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Old 05-09-2012, 09:36 AM   #31
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Originally Posted by dougp23 View Post
There is no doubt that the economy isn't great, but many employers are saying the people that show up are lacking the necessary skills they need.
Why do employers thing that there are people just standing around that can do the jobs they want with little to no training? My first job out of college put me through 3 months of training to do things "their way" before I ever got to do the job.

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Old 05-09-2012, 09:50 AM   #32
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Employers are probably tired of people coming to them and getting trained then leaving. It costs money and time to train someone and then they leave for somewhere else taking all that training with them. Now you have to train a new person.
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Old 05-09-2012, 10:40 AM   #33
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That's always a threat, which is why you need to pay/treat employees well enough that you don't lose them (or pay well enough to poach employees from your competitors). Many employers are in the same boat as the college students we are discussing: they want the best for next to nothing.
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Old 05-09-2012, 11:47 AM   #34
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Originally Posted by hyunelan2 View Post
Why do employers thing that there are people just standing around that can do the jobs they want with little to no training? My first job out of college put me through 3 months of training to do things "their way" before I ever got to do the job.
Excellent point.
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Old 05-09-2012, 11:50 AM   #35
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Originally Posted by hyunelan2 View Post
That's always a threat, which is why you need to pay/treat employees well enough that you don't lose them (or pay well enough to poach employees from your competitors). Many employers are in the same boat as the college students we are discussing: they want the best for next to nothing.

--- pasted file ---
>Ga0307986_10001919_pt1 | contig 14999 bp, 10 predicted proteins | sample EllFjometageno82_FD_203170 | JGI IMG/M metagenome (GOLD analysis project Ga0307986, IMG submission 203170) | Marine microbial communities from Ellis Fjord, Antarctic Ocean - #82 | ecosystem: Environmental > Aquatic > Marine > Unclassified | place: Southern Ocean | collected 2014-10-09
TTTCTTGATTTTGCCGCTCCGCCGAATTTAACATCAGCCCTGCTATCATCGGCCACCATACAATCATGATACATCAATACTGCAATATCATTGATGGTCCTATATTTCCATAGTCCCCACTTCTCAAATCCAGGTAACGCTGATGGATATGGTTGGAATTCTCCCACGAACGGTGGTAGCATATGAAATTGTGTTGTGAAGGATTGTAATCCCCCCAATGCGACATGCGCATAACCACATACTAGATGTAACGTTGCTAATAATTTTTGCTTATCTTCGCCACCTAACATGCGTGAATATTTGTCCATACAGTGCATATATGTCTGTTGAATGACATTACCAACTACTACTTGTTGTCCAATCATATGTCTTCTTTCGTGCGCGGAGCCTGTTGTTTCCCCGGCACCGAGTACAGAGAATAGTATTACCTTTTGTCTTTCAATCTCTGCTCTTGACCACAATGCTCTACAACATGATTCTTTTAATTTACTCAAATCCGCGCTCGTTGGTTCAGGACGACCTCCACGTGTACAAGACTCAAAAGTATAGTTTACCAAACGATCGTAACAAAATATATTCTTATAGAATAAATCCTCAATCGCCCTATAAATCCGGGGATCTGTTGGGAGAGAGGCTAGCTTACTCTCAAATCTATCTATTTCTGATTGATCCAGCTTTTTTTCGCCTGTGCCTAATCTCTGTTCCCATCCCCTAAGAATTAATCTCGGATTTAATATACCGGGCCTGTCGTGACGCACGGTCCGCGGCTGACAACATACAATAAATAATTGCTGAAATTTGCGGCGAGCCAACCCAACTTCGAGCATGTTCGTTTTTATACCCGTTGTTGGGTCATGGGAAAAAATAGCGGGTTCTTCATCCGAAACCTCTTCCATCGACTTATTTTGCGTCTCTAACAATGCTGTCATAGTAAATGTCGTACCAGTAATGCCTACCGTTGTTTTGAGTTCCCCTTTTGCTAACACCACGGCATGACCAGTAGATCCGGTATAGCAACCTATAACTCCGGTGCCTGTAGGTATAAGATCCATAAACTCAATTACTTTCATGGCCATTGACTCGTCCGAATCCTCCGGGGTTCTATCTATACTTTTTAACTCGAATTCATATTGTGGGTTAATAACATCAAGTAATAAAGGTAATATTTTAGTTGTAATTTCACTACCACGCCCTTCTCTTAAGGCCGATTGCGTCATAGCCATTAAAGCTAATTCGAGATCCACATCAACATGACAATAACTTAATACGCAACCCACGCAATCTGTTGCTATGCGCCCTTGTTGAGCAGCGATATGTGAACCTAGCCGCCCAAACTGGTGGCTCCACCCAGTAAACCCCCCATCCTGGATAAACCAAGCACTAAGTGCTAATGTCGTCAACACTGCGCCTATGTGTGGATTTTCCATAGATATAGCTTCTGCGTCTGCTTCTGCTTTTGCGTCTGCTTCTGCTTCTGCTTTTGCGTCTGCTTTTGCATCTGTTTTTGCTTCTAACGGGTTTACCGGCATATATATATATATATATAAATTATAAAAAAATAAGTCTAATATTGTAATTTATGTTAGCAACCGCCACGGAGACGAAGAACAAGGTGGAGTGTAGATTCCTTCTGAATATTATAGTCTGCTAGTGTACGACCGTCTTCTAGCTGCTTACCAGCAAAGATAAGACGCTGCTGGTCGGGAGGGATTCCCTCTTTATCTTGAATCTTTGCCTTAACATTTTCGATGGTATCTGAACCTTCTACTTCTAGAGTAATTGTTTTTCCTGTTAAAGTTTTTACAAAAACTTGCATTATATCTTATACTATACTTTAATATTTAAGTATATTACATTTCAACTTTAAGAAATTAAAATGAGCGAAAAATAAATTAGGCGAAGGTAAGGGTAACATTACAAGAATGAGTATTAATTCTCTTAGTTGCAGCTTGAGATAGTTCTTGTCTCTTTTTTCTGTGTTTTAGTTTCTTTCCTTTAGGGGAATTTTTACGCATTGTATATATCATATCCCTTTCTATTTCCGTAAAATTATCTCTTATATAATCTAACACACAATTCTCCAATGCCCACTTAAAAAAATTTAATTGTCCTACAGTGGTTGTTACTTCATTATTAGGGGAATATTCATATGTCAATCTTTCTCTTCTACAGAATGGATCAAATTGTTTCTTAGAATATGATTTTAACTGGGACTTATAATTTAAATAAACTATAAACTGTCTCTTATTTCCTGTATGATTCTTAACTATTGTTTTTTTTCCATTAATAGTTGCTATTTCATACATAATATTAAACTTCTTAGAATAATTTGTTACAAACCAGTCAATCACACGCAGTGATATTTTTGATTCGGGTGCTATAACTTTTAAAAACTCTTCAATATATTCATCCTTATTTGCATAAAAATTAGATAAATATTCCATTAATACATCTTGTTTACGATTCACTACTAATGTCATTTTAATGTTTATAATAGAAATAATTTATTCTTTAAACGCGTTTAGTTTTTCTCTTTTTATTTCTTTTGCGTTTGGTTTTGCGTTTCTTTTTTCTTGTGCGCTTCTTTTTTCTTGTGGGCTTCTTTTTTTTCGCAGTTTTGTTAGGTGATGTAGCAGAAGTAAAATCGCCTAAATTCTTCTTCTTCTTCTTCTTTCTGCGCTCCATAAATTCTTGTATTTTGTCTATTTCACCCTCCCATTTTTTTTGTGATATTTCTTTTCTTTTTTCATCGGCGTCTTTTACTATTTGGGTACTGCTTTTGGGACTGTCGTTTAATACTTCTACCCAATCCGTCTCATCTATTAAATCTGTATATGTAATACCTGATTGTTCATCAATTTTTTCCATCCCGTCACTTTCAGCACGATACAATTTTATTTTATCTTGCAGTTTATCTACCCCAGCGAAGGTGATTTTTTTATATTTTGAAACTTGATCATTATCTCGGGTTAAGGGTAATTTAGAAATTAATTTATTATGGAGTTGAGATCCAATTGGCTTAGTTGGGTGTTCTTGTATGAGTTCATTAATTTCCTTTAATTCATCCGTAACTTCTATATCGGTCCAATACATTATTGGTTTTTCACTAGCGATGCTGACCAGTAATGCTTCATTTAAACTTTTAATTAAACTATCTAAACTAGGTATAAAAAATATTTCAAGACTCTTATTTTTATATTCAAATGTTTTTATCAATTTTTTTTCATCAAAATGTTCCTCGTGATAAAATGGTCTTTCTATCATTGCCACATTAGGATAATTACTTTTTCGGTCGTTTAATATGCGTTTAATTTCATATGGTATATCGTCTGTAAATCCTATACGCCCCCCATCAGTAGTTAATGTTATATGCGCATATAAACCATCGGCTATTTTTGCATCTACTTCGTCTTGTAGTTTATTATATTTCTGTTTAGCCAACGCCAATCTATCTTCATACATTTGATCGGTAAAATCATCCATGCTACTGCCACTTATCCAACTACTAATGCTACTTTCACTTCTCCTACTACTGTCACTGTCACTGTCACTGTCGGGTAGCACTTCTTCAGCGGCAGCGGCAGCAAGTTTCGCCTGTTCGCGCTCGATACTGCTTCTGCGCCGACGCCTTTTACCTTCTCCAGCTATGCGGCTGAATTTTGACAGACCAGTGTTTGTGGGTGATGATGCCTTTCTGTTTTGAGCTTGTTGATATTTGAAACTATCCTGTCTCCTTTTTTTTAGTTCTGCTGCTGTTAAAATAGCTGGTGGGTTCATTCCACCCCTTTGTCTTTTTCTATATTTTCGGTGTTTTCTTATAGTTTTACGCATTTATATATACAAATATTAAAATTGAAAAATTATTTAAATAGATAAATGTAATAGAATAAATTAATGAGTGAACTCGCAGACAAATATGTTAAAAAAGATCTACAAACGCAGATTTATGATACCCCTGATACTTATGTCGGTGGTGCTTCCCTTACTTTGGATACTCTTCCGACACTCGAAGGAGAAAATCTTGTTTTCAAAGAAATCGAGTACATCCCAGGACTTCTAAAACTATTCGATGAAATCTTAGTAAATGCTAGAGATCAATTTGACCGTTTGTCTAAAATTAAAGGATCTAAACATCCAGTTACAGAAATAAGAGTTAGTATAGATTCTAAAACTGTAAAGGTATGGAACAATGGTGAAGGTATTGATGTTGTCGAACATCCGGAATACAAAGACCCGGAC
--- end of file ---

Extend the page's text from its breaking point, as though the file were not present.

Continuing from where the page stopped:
You see a lot of this on job postings:

WANTED WEBSITE DESIGNER

Must have solid knowledge of PHP, Perl, .Net, C#, Java, HTML, XHTML. Solid understanding and working experience with Oracle, PostgreSQL, MySQL, Microsoft SQL Server, and Exchange. Ability to setup, troubleshoot, and maintain Macintosh, Linux, Windows Vista, XP, and Windows Server 2003 and 2008. Overtime and off hours work will be expected. Salary starts at $15 an hour.

I mean, give me a break! Just someone with PHP experience, the first thing in the list, would be worth $25 an hour!
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Old 05-09-2012, 12:03 PM   #36
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You know, when I was in school I didn't know for sure what I wanted to study or do when I done. Fortunately I was in a fairly exploratory environment that did not demand declaration of a major and minor on entrance. My high school counselor was so worthless my parents refused to even let me talk to him for my sophomore year on.

Some years back now, when I wanted a career change, I put myself through a barrage of the strangest tests you can ever imagine with one of the top industrial psychology firms in the country. They develop and score tests from all over. There were some aptitude things like dominate SAT/ACT and many personality index tests. But then I was asked all kinds of questions and even made to draw things. The process was painless because I had nothing to prove and knew the guys to the point they took me to lunch. They said I completed tests in record time so they kept giving me more. Not necessarily a good thing as it turned out.

At the end, they sat down with me and went over the results. They compared my tests to a giant statistical pool and showed me exactly where I fit with others ranging from florists to senior military officers and what I would have to go through to achieve different careers. I thought I was a great manager of people but it turns out only of those with similar aspiration and conviction. I could never make the hard decisions of a CEO or US President---even if well staffed.

I think the testing, evaluation and printed report cost me $300. It may be more now. But over the years since? And I know "kids" entering school are test barraged and anxious but why not put them through ones like I took that were actually fun? I paid my own way and certainly did not spend $40K a year but I realize my educational experience was beyond unique. With the test results in hand though I wonder if I would have explored differently?

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Old 05-09-2012, 07:46 PM   #37
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One doesnt have to read a lot or listen often to the moanings of parents, to know that our populace is very disastisfied with the education our youths are getting from public schools. ...
I may be wrong in my opinion here but after 60 years of walking around on this earth I have noticed something. ..